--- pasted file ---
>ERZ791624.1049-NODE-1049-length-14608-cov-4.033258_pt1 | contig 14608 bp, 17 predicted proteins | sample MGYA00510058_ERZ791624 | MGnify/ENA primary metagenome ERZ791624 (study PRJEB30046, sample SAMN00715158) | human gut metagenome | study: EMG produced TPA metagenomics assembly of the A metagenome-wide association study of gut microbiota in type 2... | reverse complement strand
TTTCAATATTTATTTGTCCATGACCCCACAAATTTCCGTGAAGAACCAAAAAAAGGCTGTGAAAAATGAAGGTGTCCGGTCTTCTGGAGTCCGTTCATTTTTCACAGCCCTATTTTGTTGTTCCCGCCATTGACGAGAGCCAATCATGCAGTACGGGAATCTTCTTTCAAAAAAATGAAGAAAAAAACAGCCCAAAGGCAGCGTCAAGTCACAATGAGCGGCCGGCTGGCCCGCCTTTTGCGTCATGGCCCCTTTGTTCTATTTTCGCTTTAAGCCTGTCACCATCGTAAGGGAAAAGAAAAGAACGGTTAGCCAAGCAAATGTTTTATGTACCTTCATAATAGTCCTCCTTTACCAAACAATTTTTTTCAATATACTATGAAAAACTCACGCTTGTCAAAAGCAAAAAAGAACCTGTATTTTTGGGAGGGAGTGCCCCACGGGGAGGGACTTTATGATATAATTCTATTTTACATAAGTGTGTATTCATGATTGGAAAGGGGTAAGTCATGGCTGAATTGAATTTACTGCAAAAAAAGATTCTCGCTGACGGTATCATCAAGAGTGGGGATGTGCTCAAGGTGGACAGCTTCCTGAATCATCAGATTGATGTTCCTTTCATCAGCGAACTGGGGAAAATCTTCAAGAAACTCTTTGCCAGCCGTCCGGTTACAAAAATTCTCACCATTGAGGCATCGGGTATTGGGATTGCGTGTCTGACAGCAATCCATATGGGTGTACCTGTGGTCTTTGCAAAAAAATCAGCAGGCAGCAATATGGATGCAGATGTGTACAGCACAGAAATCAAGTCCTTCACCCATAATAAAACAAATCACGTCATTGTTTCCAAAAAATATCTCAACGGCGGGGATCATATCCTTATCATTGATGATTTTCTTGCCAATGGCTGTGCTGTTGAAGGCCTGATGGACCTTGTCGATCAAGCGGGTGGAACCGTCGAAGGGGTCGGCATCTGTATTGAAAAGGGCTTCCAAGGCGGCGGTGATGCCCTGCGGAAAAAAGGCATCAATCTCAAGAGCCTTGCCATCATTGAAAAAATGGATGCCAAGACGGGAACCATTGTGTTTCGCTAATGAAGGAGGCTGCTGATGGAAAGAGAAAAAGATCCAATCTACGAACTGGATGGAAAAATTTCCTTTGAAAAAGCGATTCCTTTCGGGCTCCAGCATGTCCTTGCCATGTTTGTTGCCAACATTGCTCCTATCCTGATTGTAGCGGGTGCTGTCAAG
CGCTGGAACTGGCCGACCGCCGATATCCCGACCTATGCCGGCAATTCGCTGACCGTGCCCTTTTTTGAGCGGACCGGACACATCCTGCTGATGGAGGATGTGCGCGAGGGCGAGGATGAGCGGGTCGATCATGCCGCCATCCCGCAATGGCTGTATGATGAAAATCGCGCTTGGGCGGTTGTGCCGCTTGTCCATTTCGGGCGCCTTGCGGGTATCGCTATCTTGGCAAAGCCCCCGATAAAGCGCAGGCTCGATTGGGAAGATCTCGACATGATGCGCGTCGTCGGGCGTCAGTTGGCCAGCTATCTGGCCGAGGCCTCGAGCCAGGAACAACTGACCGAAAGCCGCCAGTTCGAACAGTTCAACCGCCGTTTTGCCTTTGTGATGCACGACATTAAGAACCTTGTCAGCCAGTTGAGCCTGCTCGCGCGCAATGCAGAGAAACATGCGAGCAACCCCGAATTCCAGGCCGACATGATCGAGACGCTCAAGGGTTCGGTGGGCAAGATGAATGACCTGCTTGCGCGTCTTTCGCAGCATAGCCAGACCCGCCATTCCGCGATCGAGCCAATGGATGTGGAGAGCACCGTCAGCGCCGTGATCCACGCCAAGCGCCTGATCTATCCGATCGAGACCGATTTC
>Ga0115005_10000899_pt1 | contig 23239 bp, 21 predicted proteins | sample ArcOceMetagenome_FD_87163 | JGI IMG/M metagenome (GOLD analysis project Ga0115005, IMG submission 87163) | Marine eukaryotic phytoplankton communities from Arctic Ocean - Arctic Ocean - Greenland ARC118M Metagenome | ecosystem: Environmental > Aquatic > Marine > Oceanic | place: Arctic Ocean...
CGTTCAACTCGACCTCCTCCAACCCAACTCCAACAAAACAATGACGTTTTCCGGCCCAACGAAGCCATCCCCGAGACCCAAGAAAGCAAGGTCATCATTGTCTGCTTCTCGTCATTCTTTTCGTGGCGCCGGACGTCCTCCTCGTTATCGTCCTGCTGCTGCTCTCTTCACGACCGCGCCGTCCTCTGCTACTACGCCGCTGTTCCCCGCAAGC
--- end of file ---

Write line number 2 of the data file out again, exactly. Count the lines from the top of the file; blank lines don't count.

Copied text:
TTTCAATATTTATTTGTCCATGACCCCACAAATTTCCGTGAAGAACCAAAAAAAGGCTGTGAAAAATGAAGGTGTCCGGTCTTCTGGAGTCCGTTCATTTTTCACAGCCCTATTTTGTTGTTCCCGCCATTGACGAGAGCCAATCATGCAGTACGGGAATCTTCTTTCAAAAAAATGAAGAAAAAAACAGCCCAAAGGCAGCGTCAAGTCACAATGAGCGGCCGGCTGGCCCGCCTTTTGCGTCATGGCCCCTTTGTTCTATTTTCGCTTTAAGCCTGTCACCATCGTAAGGGAAAAGAAAAGAACGGTTAGCCAAGCAAATGTTTTATGTACCTTCATAATAGTCCTCCTTTACCAAACAATTTTTTTCAATATACTATGAAAAACTCACGCTTGTCAAAAGCAAAAAAGAACCTGTATTTTTGGGAGGGAGTGCCCCACGGGGAGGGACTTTATGATATAATTCTATTTTACATAAGTGTGTATTCATGATTGGAAAGGGGTAAGTCATGGCTGAATTGAATTTACTGCAAAAAAAGATTCTCGCTGACGGTATCATCAAGAGTGGGGATGTGCTCAAGGTGGACAGCTTCCTGAATCATCAGATTGATGTTCCTTTCATCAGCGAACTGGGGAAAATCTTCAAGAAACTCTTTGCCAGCCGTCCGGTTACAAAAATTCTCACCATTGAGGCATCGGGTATTGGGATTGCGTGTCTGACAGCAATCCATATGGGTGTACCTGTGGTCTTTGCAAAAAAATCAGCAGGCAGCAATATGGATGCAGATGTGTACAGCACAGAAATCAAGTCCTTCACCCATAATAAAACAAATCACGTCATTGTTTCCAAAAAATATCTCAACGGCGGGGATCATATCCTTATCATTGATGATTTTCTTGCCAATGGCTGTGCTGTTGAAGGCCTGATGGACCTTGTCGATCAAGCGGGTGGAACCGTCGAAGGGGTCGGCATCTGTATTGAAAAGGGCTTCCAAGGCGGCGGTGATGCCCTGCGGAAAAAAGGCATCAATCTCAAGAGCCTTGCCATCATTGAAAAAATGGATGCCAAGACGGGAACCATTGTGTTTCGCTAATGAAGGAGGCTGCTGATGGAAAGAGAAAAAGATCCAATCTACGAACTGGATGGAAAAATTTCCTTTGAAAAAGCGATTCCTTTCGGGCTCCAGCATGTCCTTGCCATGTTTGTTGCCAACATTGCTCCTATCCTGATTGTAGCGGGTGCTGTCAAG